So in your furniture business you compete with other businesses that have to make a profit to survive. This is not how the cake business works. It's a broken mess due to people without a sense of ethics like you used in the welding example. As Mimi explained the thinking , they probably see my referring to undercharging as unethical silly.

No actually we compete against businesses with short term goals, ones that are helping their own countries work force be closed down one business at a time - it is the same in every country where cheap imports prevail.

 

Quote:

Originally Posted by kikiandkyle 

The thing people forget is that a cheap import business will quickly disappear if it doesn't make a significan profit, but there are decorators out there who will keep churning out cheap or worse, subsidized cakes for years. At least when you buy a cheap piece of furniture it's likely to be of terrible quality, and you quickly learn that you're going to have to put your hand in your pocket if you want something decent. There are bargain cakes out there that are worth ten times what was paid for them, and the clients that buy them have no clue.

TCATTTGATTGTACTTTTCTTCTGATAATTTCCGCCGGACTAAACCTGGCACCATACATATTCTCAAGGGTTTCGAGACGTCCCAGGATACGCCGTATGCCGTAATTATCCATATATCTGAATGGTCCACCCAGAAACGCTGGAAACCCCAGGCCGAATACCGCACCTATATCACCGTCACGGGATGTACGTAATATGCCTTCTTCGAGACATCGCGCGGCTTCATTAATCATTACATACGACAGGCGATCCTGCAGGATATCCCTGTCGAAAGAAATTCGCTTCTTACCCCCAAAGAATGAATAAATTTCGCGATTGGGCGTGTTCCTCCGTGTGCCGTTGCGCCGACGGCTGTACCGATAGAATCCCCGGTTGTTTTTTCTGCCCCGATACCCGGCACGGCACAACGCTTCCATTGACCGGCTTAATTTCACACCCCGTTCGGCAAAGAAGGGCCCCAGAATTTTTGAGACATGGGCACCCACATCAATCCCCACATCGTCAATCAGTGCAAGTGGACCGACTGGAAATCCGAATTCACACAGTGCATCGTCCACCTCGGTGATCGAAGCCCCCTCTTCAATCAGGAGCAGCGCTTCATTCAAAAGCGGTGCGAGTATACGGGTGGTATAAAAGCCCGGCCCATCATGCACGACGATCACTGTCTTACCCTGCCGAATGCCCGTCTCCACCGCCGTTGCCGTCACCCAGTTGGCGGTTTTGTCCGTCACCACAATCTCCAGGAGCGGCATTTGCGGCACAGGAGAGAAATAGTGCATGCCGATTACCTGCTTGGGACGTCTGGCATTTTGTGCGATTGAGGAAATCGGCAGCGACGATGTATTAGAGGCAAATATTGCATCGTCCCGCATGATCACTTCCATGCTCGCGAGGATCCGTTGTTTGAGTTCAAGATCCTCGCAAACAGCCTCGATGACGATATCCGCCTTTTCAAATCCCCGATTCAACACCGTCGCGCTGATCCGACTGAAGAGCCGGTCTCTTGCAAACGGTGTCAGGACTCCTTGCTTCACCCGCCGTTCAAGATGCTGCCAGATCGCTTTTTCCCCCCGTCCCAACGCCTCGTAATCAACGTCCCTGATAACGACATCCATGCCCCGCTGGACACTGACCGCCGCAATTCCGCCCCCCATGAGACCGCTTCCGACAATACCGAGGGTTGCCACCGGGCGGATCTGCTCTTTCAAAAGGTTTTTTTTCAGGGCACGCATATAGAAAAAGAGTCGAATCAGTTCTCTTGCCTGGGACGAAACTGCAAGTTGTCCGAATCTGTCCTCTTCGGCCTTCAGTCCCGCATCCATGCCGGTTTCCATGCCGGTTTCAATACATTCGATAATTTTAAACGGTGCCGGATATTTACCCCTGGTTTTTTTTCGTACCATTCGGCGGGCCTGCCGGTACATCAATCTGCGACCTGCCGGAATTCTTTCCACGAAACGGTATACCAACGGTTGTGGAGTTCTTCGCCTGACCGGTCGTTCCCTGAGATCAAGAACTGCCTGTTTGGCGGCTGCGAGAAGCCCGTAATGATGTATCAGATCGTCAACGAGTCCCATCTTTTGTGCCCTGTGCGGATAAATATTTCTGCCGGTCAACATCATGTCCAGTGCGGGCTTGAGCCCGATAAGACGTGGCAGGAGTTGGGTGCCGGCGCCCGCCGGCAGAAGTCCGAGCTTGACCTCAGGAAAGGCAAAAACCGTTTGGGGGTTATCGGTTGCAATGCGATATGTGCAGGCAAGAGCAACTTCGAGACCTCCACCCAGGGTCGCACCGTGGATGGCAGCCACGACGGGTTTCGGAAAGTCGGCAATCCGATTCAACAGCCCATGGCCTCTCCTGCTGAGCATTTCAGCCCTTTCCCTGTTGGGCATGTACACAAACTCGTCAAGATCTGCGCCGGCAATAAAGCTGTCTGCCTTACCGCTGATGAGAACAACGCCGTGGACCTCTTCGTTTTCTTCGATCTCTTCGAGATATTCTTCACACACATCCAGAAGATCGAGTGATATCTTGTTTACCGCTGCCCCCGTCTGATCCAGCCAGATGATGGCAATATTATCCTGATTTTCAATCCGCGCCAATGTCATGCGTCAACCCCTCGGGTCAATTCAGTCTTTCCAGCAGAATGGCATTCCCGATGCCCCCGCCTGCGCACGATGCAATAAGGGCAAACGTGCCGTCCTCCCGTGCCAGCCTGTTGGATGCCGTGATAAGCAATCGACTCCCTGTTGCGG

They may be cheap in comparison to 'own country' made items but people have to and do replace them regularly and the profit margin for companies is far far greater. For example my FIL is an excellent welder and engineer, he designed a top notch engine stand and tried to market it to tool shops - one of those shops told him the chinese ones that they sell for $119.00 cost then in total to get to the shop $19.00, so a mark up of $100.00 - yes these items are cheap and will most likely bend the first or second time you use them and people will be heading to the shops to buy another one but they still buy it.

 

Take a look around at any large business and try to find items made within your own country, the profit margin on imports is huge and for this reason they will continue to put local businesses out of business.  

MimiFix Posted 25 Nov 2013 , 10:29pm
post #46 of 66

Excuse me, Kate. There are other interpretations to the word "ignore." Or are you just trying to be cute?

-K8memphis Posted 25 Nov 2013 , 10:32pm
post #47 of 66

i don't know--i just meant the subject comes up like clockwork--i don't see any offense in saying that--i think i only know the one definition--

jason_kraft Posted 25 Nov 2013 , 10:57pm
post #48 of 66

AYou can't really compare a high barrier-to-entry business that sells durable goods created by globally-sourced labor with a low barrier-to-entry business that sells extremely perishable goods. There are different business models, different competitive landscapes, different ways of dealing with profitability issues, etc.

bubs1stbirthday Posted 25 Nov 2013 , 10:58pm
post #49 of 66